Tall tale? Is fellow who dropped from London-bound KQ plane even Kenyan?

Cedrick Shivonje. The man believed to be the stowaway Paul Manyasi. [Standard]

When Kenya Airways flight KQ 100 left Nairobi's Jomo Kenyatta International Airport (JKIA) on June 30 for London, it was just another routine journey.

The passenger plane had spent eight hours at 37,000ft (11,277m) and dropped to about 4,000ft as it approached Heathrow Airport.

It was then that the landing gear of the Boeing 787 was deployed and everything changed.

A man fell from the landing compartment of the aircraft, missing a homeowner who was sunbathing. The fall took 20 seconds.

 Stunned witnesses said the man whose body left a crater looked 'like a block of ice'.

A day after the mystery man plummeted through the sky, London's Metropolitan Police said a bag, water and some food were discovered in the landing gear compartment once the plane touched down at Heathrow.

Officials in London and Kenya then began probe to establish the identity of the stowaway believed to have died before he hit the ground.

Fast forward, November 12: A report by a British television station, Sky News, identified a Mr Paul Manyasi as the stowaway.

The report said the 29-year-old Manyasi worked as a cleaner at JKIA in Nairobi.

According to Sky News, his girlfriend, only identified as Irene to protect her identity, confirmed that Manyasi was the stowaway.

She was certain after she was shown the e-fit photograph released by police and pictures of his belonging.

Sky News Africa correspondent John Sparks then traced his family to Makhabuye village, Malava Sub-County, Kakamega.

In the story, Isaac Manyasi, Paul's father is heard saying Paul was his eldest son, but he and his wife Janet had not heard from him since the beginning of July.

He confirms to the reporter that the pictures shown to him were that of his son.

From stowaway to convict

On Tuesday, the family denied the report, maintaining Paul Manyasi was not their son.

Isaac started by disowning the surname Manyasi as used in the Sky News report.

"I still don't believe that my son is dead or missing. I know him very well. A person can go for years without communicating or being in touch with his family, but that does not mean he is dead," said the father of five.

Isaac denied knowing anyone by the name Paul Manyasi, saying his son was called Cedric Shivonje. He said the last time he spoke to his son was July 2017, and their conversation ended in an argument.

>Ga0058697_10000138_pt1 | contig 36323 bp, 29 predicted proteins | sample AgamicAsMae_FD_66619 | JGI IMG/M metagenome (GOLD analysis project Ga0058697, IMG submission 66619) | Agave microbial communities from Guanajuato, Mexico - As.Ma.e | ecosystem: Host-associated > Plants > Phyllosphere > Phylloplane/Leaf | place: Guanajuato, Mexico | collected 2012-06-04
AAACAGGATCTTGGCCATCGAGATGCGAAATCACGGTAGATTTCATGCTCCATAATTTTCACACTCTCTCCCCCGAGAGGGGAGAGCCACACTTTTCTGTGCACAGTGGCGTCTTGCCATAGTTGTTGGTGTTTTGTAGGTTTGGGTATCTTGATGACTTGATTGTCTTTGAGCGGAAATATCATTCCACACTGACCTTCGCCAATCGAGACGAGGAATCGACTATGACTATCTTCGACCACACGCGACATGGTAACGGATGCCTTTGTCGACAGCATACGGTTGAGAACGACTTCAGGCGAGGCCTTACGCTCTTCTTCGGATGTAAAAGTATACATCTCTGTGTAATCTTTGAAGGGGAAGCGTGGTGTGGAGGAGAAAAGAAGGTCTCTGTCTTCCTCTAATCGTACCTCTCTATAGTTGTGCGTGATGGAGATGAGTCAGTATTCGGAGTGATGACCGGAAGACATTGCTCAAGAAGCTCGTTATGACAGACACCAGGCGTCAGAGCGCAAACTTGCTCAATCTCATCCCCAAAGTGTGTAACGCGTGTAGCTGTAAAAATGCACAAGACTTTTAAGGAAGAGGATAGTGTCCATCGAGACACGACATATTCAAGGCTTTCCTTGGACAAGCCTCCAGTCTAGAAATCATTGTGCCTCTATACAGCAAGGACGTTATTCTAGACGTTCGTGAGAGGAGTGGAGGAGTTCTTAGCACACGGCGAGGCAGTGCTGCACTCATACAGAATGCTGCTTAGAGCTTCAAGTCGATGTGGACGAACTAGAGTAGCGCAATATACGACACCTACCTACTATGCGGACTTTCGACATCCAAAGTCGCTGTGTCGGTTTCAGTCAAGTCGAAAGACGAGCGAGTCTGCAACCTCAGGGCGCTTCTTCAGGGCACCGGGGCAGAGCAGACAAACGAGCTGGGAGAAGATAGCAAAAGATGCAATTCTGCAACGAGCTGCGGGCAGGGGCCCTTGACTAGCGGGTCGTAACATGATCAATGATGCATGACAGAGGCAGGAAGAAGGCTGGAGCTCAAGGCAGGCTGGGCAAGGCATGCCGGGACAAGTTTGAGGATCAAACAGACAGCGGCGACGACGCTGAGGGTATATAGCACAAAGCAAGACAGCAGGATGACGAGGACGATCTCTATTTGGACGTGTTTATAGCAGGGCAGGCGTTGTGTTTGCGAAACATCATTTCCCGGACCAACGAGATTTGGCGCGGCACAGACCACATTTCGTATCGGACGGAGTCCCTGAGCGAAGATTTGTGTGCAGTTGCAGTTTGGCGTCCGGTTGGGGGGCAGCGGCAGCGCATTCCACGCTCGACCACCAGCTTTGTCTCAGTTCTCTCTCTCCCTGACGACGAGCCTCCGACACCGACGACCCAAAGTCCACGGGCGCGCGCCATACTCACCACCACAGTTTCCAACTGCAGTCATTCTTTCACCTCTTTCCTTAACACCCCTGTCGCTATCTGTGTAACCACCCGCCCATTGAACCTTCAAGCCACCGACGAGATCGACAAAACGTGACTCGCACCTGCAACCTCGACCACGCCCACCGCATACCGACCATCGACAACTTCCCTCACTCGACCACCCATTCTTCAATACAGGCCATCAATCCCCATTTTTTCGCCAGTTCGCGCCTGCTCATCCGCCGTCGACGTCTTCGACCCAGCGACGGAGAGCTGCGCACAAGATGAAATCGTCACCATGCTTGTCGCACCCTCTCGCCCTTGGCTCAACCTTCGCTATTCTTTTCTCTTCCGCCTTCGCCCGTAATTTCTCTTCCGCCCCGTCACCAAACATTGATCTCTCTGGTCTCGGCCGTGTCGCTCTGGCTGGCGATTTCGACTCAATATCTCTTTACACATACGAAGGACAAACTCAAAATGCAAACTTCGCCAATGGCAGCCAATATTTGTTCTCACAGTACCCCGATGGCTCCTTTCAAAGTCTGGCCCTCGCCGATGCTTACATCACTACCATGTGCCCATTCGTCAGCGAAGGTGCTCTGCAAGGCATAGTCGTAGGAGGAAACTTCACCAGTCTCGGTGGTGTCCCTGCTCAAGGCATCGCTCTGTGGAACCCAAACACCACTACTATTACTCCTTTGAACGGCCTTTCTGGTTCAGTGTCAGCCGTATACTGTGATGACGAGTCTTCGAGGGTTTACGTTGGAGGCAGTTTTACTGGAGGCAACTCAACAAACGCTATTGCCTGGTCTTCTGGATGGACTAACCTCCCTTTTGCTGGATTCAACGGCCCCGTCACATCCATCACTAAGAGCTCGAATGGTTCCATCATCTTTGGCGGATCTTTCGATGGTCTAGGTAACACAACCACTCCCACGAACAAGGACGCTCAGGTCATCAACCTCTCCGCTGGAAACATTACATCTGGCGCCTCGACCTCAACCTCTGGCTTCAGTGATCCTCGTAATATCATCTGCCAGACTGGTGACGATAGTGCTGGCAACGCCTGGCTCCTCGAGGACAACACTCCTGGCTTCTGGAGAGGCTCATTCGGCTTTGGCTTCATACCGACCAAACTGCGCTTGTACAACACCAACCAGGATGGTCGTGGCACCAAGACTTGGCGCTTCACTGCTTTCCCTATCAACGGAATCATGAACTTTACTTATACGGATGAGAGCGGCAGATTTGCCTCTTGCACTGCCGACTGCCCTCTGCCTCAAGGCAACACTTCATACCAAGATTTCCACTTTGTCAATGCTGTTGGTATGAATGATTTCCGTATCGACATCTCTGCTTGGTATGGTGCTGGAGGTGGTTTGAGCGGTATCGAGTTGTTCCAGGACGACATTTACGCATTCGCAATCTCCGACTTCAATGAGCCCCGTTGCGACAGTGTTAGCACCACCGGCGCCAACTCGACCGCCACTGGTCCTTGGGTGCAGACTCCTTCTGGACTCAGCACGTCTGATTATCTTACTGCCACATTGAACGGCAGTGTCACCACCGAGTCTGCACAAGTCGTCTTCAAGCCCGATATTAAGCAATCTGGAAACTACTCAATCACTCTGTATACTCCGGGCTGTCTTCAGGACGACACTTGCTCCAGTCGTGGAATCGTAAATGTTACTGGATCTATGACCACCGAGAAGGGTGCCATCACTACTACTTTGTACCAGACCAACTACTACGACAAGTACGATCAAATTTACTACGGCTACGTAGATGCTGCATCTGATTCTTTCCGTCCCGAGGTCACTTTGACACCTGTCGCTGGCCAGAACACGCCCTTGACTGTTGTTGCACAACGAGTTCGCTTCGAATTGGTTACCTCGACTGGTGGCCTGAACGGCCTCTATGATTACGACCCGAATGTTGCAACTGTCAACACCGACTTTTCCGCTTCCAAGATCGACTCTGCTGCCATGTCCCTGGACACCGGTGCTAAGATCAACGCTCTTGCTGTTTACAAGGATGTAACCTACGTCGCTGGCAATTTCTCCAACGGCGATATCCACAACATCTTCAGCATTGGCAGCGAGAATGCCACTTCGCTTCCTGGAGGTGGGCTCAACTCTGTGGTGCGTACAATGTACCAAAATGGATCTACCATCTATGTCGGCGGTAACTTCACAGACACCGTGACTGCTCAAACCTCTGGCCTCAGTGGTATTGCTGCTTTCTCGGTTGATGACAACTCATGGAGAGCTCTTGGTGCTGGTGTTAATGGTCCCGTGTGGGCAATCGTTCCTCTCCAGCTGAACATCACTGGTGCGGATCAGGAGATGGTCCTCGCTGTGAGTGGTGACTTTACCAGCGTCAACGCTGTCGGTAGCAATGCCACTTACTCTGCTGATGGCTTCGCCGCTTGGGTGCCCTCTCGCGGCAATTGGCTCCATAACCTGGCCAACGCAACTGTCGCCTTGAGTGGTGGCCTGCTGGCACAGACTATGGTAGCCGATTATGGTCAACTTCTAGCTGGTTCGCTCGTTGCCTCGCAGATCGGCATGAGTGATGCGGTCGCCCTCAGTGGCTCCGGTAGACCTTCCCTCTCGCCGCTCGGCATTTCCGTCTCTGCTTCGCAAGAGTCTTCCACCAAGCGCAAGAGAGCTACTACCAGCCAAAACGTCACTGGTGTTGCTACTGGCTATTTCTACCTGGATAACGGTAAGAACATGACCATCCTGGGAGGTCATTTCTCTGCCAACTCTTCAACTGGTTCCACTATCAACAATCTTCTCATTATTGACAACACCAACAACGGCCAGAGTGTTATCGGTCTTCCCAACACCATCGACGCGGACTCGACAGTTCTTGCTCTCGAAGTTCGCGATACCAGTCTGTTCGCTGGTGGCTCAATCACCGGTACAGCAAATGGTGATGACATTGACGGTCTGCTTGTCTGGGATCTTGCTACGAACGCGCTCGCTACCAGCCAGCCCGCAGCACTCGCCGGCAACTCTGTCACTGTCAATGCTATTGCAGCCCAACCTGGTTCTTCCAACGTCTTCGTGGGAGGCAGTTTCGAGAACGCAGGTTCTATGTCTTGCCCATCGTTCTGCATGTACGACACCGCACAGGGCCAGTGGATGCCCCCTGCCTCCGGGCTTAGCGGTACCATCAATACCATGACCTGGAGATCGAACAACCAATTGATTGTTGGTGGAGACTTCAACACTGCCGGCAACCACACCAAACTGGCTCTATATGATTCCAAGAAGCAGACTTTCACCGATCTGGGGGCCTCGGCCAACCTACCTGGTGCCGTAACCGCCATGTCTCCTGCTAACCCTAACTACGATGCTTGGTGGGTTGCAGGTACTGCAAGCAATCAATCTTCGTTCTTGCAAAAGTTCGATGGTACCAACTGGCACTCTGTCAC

Brian, Cedric's brother, corroborated his father's statement and said they had been communicating on Facebook days after the stowaway fell.

"He last posted on Facebook in July yet the man they were reporting about fell from the plane on June 30," Brian, 18, told Standard Digital.

Brian sent to Standard Digital his brother's birth certificate showing he was 25 and not 29 as reported.

Isaac Beti (second left), his wife Janet and four children at their home at Makhwabuye village in Malava Sub-county. [Benjamin Sakwa, Standard]

On the same day, the family revealed that they believed their son was in remand over a defilement case.

Their denial was supported by that of Kenya Airports Authority, the agency responsible for all public airports and Colnet, the cleaning company Manyasi was reported to have worked for.

KAA said in collaboration with teams from multiple agencies, it had conducted investigations on the allegations and established that they were "baseless".

Colnet said it was "aware of the incident by way of fact that there were investigations carried out on the stowaway incident and the company has provided its employees' record and information to the investigative authorities which confirmed that there is no employee by the name Paul Manyasi."

On Wednesday, The Directorate of Criminal Investigations boss George Kinoti confirmed to a local daily that Cedric Shivonje was indeed at Industrial Area Remand Prison, Nairobi.

"We would like to know all the details surrounding the so-called stowaway and the cause of the mix-up if any. We are also going to investigate whether the man who fell off the plane was a Kenyan or came from South Africa where the plane began the journey before stopping over at JKIA," Kinoti said.

Kenya Prisons Service spokesman Dixon Mwakazi also confirmed that Shivonje was at the Nairobi Medium Prison after failing to raise Sh200,000 bail.

The narrative goes that he was arrested as a Hillary Misikho and was a teacher at a primary school in Kawangware, Nairobi.

He allegedly defiled a Class Seven pupil on August 6, was charged on August 9 at Kibera Law Courts and remanded on August 13.

Police say he was found with a KCSE certificate indicating he sat his high school examinations at Tande Secondary School in 2014 – the same school his brother Brian said he went.

Shivonje's claims that he was a former student of Jomo Kenyatta University of Technology (JKUAT) were found misleading after investigations found out that he obtained a D- (minus) in KCSE.

Isaac Beti displays a picture of Cedric Shivonje who is detained at Industrial Area Remand Prison in Nairobi. [Benjamin Sakwa, Standard]

A multi-agency team that was set up to investigate the identity of the stowaway passenger maintains it has not completed the probe.

The team said it was analysing the fingerprints of the victim, and that all staff and stakeholders who were on duty on June 30 have been accounted for.

The team comprises officials from the police force, Kenya Airports Authority, Transport Ministry and National Intelligence Service.

So, who is Paul Manyasi? Why did his girlfriend say he was a colleague at Colnet? Who is Cedrick Shivonje and why was he operating as Hillary Misikho?

Who owns the Facebook accounts Cedrick Junior and Mustapha Junior where the pictures of the alleged Stowaway were removed?